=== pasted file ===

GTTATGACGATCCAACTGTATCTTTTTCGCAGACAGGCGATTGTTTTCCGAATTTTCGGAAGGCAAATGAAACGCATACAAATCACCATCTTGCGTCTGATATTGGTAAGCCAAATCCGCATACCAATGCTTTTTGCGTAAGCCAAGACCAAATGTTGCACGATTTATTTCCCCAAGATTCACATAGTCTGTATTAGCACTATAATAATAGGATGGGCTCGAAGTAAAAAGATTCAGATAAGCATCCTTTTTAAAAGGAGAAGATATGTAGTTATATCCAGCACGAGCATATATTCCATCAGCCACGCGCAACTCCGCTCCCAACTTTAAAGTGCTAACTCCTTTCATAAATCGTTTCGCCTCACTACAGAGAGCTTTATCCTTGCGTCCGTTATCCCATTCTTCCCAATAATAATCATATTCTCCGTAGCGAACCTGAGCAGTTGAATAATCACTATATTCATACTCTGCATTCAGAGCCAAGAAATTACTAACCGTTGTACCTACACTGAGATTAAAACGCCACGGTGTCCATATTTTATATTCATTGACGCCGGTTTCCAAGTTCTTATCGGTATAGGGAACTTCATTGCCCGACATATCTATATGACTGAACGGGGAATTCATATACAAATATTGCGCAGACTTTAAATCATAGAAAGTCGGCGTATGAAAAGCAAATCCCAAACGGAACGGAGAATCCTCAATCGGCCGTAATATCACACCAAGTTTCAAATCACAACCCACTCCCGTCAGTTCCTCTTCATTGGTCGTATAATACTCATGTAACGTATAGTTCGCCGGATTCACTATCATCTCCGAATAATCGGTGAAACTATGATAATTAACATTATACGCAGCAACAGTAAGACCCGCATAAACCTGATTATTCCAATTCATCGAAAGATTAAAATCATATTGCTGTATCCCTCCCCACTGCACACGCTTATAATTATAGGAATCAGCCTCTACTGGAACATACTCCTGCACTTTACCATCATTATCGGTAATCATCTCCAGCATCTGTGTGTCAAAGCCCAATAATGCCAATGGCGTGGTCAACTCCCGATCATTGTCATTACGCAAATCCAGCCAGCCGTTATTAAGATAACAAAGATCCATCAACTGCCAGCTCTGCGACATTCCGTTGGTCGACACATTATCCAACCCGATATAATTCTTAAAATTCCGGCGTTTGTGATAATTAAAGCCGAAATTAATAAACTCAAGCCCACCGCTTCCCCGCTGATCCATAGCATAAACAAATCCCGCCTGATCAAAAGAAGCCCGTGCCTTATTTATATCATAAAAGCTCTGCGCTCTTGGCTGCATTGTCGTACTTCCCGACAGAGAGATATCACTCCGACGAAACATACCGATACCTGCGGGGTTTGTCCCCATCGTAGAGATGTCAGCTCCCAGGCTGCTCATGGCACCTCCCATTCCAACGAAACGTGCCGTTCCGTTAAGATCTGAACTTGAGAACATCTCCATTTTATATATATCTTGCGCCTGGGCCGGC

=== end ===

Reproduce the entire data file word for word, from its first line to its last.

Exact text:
GTTATGACGATCCAACTGTATCTTTTTCGCAGACAGGCGATTGTTTTCCGAATTTTCGGAAGGCAAATGAAACGCATACAAATCACCATCTTGCGTCTGATATTGGTAAGCCAAATCCGCATACCAATGCTTTTTGCGTAAGCCAAGACCAAATGTTGCACGATTTATTTCCCCAAGATTCACATAGTCTGTATTAGCACTATAATAATAGGATGGGCTCGAAGTAAAAAGATTCAGATAAGCATCCTTTTTAAAAGGAGAAGATATGTAGTTATATCCAGCACGAGCATATATTCCATCAGCCACGCGCAACTCCGCTCCCAACTTTAAAGTGCTAACTCCTTTCATAAATCGTTTCGCCTCACTACAGAGAGCTTTATCCTTGCGTCCGTTATCCCATTCTTCCCAATAATAATCATATTCTCCGTAGCGAACCTGAGCAGTTGAATAATCACTATATTCATACTCTGCATTCAGAGCCAAGAAATTACTAACCGTTGTACCTACACTGAGATTAAAACGCCACGGTGTCCATATTTTATATTCATTGACGCCGGTTTCCAAGTTCTTATCGGTATAGGGAACTTCATTGCCCGACATATCTATATGACTGAACGGGGAATTCATATACAAATATTGCGCAGACTTTAAATCATAGAAAGTCGGCGTATGAAAAGCAAATCCCAAACGGAACGGAGAATCCTCAATCGGCCGTAATATCACACCAAGTTTCAAATCACAACCCACTCCCGTCAGTTCCTCTTCATTGGTCGTATAATACTCATGTAACGTATAGTTCGCCGGATTCACTATCATCTCCGAATAATCGGTGAAACTATGATAATTAACATTATACGCAGCAACAGTAAGACCCGCATAAACCTGATTATTCCAATTCATCGAAAGATTAAAATCATATTGCTGTATCCCTCCCCACTGCACACGCTTATAATTATAGGAATCAGCCTCTACTGGAACATACTCCTGCACTTTACCATCATTATCGGTAATCATCTCCAGCATCTGTGTGTCAAAGCCCAATAATGCCAATGGCGTGGTCAACTCCCGATCATTGTCATTACGCAAATCCAGCCAGCCGTTATTAAGATAACAAAGATCCATCAACTGCCAGCTCTGCGACATTCCGTTGGTCGACACATTATCCAACCCGATATAATTCTTAAAATTCCGGCGTTTGTGATAATTAAAGCCGAAATTAATAAACTCAAGCCCACCGCTTCCCCGCTGATCCATAGCATAAACAAATCCCGCCTGATCAAAAGAAGCCCGTGCCTTATTTATATCATAAAAGCTCTGCGCTCTTGGCTGCATTGTCGTACTTCCCGACAGAGAGATATCACTCCGACGAAACATACCGATACCTGCGGGGTTTGTCCCCATCGTAGAGATGTCAGCTCCCAGGCTGCTCATGGCACCTCCCATTCCAACGAAACGTGCCGTTCCGTTAAGATCTGAACTTGAGAACATCTCCATTTTATATATATCTTGCGCCTGGGCCGGC